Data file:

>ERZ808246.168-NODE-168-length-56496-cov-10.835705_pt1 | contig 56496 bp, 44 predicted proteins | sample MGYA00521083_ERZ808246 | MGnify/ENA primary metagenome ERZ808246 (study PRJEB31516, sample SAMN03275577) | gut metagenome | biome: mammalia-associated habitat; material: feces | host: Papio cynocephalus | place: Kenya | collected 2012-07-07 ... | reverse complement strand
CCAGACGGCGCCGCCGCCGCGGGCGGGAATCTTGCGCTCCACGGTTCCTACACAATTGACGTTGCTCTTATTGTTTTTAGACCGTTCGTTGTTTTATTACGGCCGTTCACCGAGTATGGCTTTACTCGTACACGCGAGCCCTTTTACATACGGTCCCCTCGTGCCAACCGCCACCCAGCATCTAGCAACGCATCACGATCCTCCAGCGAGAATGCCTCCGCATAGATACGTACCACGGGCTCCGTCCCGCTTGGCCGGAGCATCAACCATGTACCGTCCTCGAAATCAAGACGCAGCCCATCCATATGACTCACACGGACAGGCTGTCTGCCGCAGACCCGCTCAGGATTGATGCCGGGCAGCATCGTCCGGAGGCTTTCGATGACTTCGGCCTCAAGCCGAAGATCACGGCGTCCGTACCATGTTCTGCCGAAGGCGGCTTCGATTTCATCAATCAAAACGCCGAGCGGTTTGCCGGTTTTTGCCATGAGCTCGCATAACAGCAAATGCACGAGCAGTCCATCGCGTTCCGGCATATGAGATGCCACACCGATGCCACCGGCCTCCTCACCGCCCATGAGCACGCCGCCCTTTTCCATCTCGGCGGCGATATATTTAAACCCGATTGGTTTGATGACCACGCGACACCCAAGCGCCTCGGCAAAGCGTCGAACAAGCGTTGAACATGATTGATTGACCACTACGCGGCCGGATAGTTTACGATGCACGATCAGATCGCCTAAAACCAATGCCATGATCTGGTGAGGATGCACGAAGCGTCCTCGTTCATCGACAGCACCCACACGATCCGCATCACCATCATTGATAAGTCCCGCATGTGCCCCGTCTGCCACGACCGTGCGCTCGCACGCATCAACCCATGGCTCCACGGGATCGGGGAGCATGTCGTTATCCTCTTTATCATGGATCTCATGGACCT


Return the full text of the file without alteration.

>ERZ808246.168-NODE-168-length-56496-cov-10.835705_pt1 | contig 56496 bp, 44 predicted proteins | sample MGYA00521083_ERZ808246 | MGnify/ENA primary metagenome ERZ808246 (study PRJEB31516, sample SAMN03275577) | gut metagenome | biome: mammalia-associated habitat; material: feces | host: Papio cynocephalus | place: Kenya | collected 2012-07-07 ... | reverse complement strand
CCAGACGGCGCCGCCGCCGCGGGCGGGAATCTTGCGCTCCACGGTTCCTACACAATTGACGTTGCTCTTATTGTTTTTAGACCGTTCGTTGTTTTATTACGGCCGTTCACCGAGTATGGCTTTACTCGTACACGCGAGCCCTTTTACATACGGTCCCCTCGTGCCAACCGCCACCCAGCATCTAGCAACGCATCACGATCCTCCAGCGAGAATGCCTCCGCATAGATACGTACCACGGGCTCCGTCCCGCTTGGCCGGAGCATCAACCATGTACCGTCCTCGAAATCAAGACGCAGCCCATCCATATGACTCACACGGACAGGCTGTCTGCCGCAGACCCGCTCAGGATTGATGCCGGGCAGCATCGTCCGGAGGCTTTCGATGACTTCGGCCTCAAGCCGAAGATCACGGCGTCCGTACCATGTTCTGCCGAAGGCGGCTTCGATTTCATCAATCAAAACGCCGAGCGGTTTGCCGGTTTTTGCCATGAGCTCGCATAACAGCAAATGCACGAGCAGTCCATCGCGTTCCGGCATATGAGATGCCACACCGATGCCACCGGCCTCCTCACCGCCCATGAGCACGCCGCCCTTTTCCATCTCGGCGGCGATATATTTAAACCCGATTGGTTTGATGACCACGCGACACCCAAGCGCCTCGGCAAAGCGTCGAACAAGCGTTGAACATGATTGATTGACCACTACGCGGCCGGATAGTTTACGATGCACGATCAGATCGCCTAAAACCAATGCCATGATCTGGTGAGGATGCACGAAGCGTCCTCGTTCATCGACAGCACCCACACGATCCGCATCACCATCATTGATAAGTCCCGCATGTGCCCCGTCTGCCACGACCGTGCGCTCGCACGCATCAACCCATGGCTCCACGGGATCGGGGAGCATGTCGTTATCCTCTTTATCATGGATCTCATGGACCT